Perhaps it’s not an obvious destination for a European road trip but we have friends living in the Grand Duchy and wanted to visit them. So after breakfasting on Belgian waffles in the main square in Bruges we hit the road south. Our first problem was that an inconsiderate hotel guest had parked his SUV next to Speranza at a jaunty angle, blocking access to the driver’s door. Mrs P came up with the solution of lowering the roof from the passenger side so I could climb in and we were soon on our way. Apart from some traffic jams on the Brussels ring road, we had a splendid journey south in beautiful sunshine.
Belgium has good infrastructure but you can tell when you’ve arrived in Luxembourg by the quality of the roads on the approaches. The charm of the eponymous small city is only marred for the moment by enormous construction works to install new tramways to provide eco transport for a population planned to double.
The Grand Duchy was an industrial economy when it joined the European Coal and Steel Community that was the precursor of the EU. It has since exploited its membership to provide a corporate haven to allow its neighbours’ citizens to mitigate the costs of business in their highly-taxed homelands. It has a smug sheen of wealth but has not become a nowhere place like Monaco because it’s not a tax haven for individuals. The wealthy keep their corporate vehicles and some of their money there (and visit them) but otherwise leave the country to the locals. They have opportunities to work alongside the foreign bankers, lawyers and other professionals servicing the foreign money or join the highly-paid and lavishly-housed civil service. It works well for them.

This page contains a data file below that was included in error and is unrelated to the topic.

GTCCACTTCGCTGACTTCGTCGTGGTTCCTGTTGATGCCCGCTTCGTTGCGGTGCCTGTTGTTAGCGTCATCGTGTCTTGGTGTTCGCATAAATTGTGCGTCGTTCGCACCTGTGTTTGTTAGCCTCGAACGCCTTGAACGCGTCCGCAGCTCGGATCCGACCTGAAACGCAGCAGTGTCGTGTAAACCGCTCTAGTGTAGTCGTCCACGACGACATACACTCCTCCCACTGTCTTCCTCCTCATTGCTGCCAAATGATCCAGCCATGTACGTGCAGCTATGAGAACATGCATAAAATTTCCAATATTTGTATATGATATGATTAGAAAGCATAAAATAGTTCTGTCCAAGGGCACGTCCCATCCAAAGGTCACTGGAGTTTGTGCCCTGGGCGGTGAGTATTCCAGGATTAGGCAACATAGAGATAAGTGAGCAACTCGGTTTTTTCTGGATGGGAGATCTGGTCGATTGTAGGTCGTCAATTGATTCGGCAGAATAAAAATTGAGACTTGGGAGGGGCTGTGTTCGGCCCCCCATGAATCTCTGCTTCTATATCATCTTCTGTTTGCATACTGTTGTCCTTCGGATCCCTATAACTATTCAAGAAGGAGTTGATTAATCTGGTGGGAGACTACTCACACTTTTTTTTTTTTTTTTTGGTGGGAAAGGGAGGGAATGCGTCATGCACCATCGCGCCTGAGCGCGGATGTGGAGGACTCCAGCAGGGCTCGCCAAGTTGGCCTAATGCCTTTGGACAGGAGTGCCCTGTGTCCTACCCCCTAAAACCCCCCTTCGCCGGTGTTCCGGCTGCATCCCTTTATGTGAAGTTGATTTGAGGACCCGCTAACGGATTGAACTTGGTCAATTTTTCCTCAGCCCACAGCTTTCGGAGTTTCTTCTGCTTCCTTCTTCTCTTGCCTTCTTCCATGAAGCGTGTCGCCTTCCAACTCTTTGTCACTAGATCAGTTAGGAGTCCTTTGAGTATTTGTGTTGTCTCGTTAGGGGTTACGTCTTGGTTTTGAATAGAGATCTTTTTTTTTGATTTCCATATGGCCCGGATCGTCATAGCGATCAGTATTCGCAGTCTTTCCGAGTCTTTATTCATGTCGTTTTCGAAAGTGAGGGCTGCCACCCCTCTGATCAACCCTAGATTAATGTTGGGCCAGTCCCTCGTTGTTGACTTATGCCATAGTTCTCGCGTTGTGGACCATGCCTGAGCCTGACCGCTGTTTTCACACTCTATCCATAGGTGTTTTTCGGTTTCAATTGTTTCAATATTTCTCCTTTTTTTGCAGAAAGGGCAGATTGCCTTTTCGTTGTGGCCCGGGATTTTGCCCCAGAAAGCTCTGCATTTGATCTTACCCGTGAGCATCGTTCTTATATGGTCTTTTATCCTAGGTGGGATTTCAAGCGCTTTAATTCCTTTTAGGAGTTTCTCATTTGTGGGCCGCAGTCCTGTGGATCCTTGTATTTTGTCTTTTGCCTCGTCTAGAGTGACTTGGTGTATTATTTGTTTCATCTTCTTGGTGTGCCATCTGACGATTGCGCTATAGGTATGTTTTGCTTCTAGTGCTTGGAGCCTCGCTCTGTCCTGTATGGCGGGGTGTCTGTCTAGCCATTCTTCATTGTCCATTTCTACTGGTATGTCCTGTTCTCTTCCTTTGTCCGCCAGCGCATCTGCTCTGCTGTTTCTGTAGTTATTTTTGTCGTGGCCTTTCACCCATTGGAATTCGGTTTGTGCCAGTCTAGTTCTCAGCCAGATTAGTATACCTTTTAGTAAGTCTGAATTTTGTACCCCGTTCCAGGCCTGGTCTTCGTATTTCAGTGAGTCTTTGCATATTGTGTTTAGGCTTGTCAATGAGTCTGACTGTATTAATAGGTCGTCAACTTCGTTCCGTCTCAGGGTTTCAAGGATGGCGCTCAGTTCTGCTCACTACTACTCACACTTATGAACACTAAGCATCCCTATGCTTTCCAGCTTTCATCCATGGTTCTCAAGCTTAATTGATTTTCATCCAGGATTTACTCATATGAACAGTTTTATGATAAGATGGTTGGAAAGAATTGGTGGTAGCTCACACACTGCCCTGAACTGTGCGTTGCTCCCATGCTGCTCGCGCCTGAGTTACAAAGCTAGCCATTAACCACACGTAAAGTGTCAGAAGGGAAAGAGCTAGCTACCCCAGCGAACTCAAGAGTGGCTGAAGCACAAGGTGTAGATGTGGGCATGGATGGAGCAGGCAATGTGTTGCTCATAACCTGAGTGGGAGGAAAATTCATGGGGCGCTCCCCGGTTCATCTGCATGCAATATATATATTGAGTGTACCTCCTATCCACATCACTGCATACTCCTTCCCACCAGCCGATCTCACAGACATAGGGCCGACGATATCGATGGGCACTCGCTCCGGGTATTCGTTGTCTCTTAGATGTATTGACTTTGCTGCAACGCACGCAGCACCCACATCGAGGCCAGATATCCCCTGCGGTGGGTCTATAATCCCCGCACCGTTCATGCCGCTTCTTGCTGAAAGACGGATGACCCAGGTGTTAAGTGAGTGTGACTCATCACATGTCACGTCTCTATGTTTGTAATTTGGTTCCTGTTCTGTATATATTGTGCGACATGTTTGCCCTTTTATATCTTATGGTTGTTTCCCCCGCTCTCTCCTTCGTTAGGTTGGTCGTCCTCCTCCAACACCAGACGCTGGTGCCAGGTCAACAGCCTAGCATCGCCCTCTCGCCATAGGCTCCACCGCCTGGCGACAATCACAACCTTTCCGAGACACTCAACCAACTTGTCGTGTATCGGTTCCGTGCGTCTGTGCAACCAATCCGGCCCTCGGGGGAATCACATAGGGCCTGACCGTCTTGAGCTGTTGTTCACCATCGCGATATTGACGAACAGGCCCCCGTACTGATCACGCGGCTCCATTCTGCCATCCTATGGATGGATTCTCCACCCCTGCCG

Our local friend, a former client of mine when he was with a German bank doing business in my old stamping grounds of Eastern Europe, gave us the guided tour of the city after hosting us to lunch at his club. Then he picked up his lady friend and led us out to the German border for a wine tasting. The modern winery had a terrace from which we could see Germany and France on the other bank of the Mosel, separated by a bridge. The Schengen accords that removed most internal EU border controls were signed nearby and the winery celebrates this with one special wine made from the grapes of the three countries.
We then drove through France (for a few yards) into Germany and to our nearby hotel where we hosted our friends to dinner on another terrace with leafy views of wine country. Over an agreeable meal we inadvertently gave Mrs P II insights into the dynamics of the relationships (and the inaccuracies - or otherwise - of the stereotypes) between the European nations represented at table! Now onward to Switzerland.